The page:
20 Lines A Day

A Community of Writers and Photographers


Irish Colleen

It had been an exhausting trip for Colleen, but, finally she was at the front of the pub that had belonged to her family in England for over 150 years. Colleen, having been born in Georgia, in the United States had heard of this place since she was a child, sitting on her Grandpa’s knee.

Her Grandpa had always called her his, “Irish Colleen”, with her flowing red tresses. Suddenly, it felt real, she WAS that “Irish Colleen”.

“Colleen!” a voice shouted. She looked ahead in astonishment. Her cousin, Siobahn, was her mirror image! Grandpa was right! Irish genes were strong!


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Under a Rotting Log

Under a Rotting Log

 

 

It was a simply beautiful spring day.” She thought. She couldn’t help but take in the tiny buds on flowers, mosses, now growing on damp stones, even the azure sky over head seemed especially lovely.

 

She reached down and gently lifted a rotting log, encased in a curly gray lichen. Just as she picked it up, a shiny creature writhed towards the from underneath the log

 

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It’s just a blue-tailed skink, laughed her brother, a lizard!

 

She felt a little foolish, still, after all the excitement, she was sure the memory of this spring adventure would remain with her always.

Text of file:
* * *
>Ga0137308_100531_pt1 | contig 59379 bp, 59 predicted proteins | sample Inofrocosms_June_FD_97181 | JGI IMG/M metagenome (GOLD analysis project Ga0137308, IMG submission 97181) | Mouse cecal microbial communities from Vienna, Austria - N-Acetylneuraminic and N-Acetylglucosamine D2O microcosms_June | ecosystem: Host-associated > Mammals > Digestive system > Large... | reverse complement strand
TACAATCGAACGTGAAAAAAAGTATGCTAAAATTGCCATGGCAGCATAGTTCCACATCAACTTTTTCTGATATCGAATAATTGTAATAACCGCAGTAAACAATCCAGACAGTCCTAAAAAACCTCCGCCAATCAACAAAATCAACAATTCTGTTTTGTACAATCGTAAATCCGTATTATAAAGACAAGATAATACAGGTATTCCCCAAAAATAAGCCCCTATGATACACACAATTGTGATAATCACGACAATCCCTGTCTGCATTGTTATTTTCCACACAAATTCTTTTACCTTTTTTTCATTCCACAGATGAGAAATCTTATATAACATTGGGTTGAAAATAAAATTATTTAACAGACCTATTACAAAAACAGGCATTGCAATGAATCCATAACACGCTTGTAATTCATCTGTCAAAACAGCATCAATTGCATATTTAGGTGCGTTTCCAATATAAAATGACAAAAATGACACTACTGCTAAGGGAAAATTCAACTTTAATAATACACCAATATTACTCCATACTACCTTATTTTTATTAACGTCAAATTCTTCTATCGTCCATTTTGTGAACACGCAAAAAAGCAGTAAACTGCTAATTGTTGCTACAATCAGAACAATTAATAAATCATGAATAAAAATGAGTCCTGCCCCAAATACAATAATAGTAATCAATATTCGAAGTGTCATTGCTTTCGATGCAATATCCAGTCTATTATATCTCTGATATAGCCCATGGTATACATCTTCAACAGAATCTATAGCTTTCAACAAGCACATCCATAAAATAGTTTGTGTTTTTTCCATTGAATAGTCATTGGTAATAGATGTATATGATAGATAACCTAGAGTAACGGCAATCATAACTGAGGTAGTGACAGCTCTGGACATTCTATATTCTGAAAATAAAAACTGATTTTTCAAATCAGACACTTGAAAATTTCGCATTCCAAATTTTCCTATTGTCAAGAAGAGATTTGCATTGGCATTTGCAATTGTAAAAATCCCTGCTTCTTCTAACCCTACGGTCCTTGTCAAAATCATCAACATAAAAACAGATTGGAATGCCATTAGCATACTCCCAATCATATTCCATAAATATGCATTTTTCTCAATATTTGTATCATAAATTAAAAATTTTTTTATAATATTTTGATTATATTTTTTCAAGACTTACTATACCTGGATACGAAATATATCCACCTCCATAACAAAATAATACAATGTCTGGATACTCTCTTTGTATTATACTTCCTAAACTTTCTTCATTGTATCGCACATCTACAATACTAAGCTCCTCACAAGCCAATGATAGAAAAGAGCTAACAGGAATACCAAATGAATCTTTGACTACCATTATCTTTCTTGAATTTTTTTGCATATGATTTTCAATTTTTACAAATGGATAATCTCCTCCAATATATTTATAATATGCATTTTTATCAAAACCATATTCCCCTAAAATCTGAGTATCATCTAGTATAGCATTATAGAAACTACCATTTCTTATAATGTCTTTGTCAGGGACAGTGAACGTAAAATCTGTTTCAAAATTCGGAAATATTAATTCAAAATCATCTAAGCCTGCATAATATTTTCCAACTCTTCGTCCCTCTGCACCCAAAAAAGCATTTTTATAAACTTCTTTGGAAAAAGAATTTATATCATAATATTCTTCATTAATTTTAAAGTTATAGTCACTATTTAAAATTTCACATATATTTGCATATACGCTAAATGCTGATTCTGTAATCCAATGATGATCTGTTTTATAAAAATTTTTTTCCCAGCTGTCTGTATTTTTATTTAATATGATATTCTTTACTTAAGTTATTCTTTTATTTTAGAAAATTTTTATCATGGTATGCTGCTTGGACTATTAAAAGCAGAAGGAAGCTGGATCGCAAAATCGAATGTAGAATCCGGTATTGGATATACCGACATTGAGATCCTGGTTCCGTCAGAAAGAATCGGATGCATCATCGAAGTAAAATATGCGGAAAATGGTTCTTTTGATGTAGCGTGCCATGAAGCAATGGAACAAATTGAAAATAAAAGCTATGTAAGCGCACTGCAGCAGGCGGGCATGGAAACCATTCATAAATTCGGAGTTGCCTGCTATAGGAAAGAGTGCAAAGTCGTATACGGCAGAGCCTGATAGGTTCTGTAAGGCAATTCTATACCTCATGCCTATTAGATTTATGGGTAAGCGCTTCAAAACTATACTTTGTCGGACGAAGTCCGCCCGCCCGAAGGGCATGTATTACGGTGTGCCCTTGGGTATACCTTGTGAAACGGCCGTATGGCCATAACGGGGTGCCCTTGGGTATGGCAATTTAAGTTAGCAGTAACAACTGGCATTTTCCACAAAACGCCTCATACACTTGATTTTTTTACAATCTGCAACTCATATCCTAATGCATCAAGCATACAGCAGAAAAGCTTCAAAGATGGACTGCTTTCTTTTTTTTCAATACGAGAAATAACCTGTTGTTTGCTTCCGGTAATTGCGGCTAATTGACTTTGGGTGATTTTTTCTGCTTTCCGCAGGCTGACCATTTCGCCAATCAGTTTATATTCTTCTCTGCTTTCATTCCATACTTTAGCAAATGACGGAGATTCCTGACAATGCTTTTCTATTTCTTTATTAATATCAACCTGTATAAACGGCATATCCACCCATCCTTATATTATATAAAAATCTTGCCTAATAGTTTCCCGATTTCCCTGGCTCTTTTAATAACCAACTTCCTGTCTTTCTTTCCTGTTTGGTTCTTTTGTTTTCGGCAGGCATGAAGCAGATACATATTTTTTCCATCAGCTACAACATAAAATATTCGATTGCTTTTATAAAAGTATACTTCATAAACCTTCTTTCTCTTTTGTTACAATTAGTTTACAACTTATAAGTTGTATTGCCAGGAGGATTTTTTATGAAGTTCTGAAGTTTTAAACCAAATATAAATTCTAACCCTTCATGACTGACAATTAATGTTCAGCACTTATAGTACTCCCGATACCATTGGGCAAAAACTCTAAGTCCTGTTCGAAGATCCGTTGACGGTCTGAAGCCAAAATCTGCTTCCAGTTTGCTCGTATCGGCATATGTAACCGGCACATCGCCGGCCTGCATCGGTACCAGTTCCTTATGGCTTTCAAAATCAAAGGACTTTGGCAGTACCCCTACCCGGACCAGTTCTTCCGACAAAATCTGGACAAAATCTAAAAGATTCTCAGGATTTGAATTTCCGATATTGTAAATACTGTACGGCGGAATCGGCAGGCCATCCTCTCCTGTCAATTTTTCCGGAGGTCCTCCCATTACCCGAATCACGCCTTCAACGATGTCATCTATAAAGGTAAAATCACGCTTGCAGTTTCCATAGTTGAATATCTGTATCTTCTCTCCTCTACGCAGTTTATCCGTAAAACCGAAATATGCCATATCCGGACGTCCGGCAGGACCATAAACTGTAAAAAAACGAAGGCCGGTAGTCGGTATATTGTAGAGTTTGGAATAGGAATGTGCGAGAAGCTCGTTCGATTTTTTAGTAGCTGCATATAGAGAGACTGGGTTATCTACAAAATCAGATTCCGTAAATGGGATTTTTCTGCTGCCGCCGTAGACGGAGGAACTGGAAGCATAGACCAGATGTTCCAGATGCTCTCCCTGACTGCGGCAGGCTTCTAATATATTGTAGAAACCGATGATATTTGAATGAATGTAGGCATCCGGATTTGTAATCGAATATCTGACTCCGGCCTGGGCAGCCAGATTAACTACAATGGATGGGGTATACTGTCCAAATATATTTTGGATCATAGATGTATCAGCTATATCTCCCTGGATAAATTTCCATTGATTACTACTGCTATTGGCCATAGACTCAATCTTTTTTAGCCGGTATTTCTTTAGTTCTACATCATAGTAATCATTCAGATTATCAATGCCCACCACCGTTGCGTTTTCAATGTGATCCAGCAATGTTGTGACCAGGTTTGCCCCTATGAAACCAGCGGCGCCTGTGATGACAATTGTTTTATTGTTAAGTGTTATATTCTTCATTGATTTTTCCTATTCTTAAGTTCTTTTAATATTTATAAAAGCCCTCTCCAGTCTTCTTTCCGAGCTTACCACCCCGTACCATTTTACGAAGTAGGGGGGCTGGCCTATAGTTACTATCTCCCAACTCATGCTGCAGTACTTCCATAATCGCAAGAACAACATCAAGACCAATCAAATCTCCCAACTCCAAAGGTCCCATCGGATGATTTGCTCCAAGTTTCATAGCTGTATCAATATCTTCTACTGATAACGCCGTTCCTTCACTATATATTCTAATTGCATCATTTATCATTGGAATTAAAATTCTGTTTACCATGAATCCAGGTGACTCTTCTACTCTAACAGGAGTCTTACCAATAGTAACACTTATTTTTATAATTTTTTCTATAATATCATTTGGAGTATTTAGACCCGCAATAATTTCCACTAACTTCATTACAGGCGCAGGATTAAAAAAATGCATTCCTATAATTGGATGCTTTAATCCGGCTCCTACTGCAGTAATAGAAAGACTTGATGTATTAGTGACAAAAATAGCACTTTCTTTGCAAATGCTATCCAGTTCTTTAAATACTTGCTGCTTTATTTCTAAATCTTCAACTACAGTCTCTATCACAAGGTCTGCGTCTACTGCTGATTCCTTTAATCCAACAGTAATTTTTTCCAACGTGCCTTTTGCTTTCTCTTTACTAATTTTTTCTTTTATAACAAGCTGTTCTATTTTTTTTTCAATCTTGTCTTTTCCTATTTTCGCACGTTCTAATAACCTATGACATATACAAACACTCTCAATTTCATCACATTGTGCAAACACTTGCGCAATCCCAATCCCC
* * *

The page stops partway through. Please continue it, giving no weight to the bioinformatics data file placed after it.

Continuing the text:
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The Resolution

“So,” Mr.  Shelburn smirked, as he swayed by my desk, already overloaded with work that accumulated during the holiday. “What is your New Years Resolution?”

I forced myself to breathe in-slowly. I was seething inside.

“Sure,” he laughed, glancing down at the mass of papers that seemed to clutter my desk already.

“Hmm,” I sighed, looking up at his arrogant grin. “You want a resolution? “ I stacked the pile of papers, crumpled them into a  wad, then merrily tossed them into the trash can.

“My promise is to realize what is REALLY important in life, and do away with the rest.”

Suddenly, everyone smiled.


The Red Kettle Man

Walking towards the grocery store in the December wind, we heard the familiar bell of a Salvation Army Volunteer.
“What’s that sound?” asked my five-year old grandson.
“He’s called a volunteer.” My teenager replied. “He collects money for people who don’t have anything.”
“My grandson looked up at me and asked, “Beebee, can we give them something?” “Sure,” I said, reaching for some change.
He smiled as he listened to the coins jingling into the red kettle.
“God Bless you!” the older man said as we walked by.
“He already has.” replied my grandson.03210020

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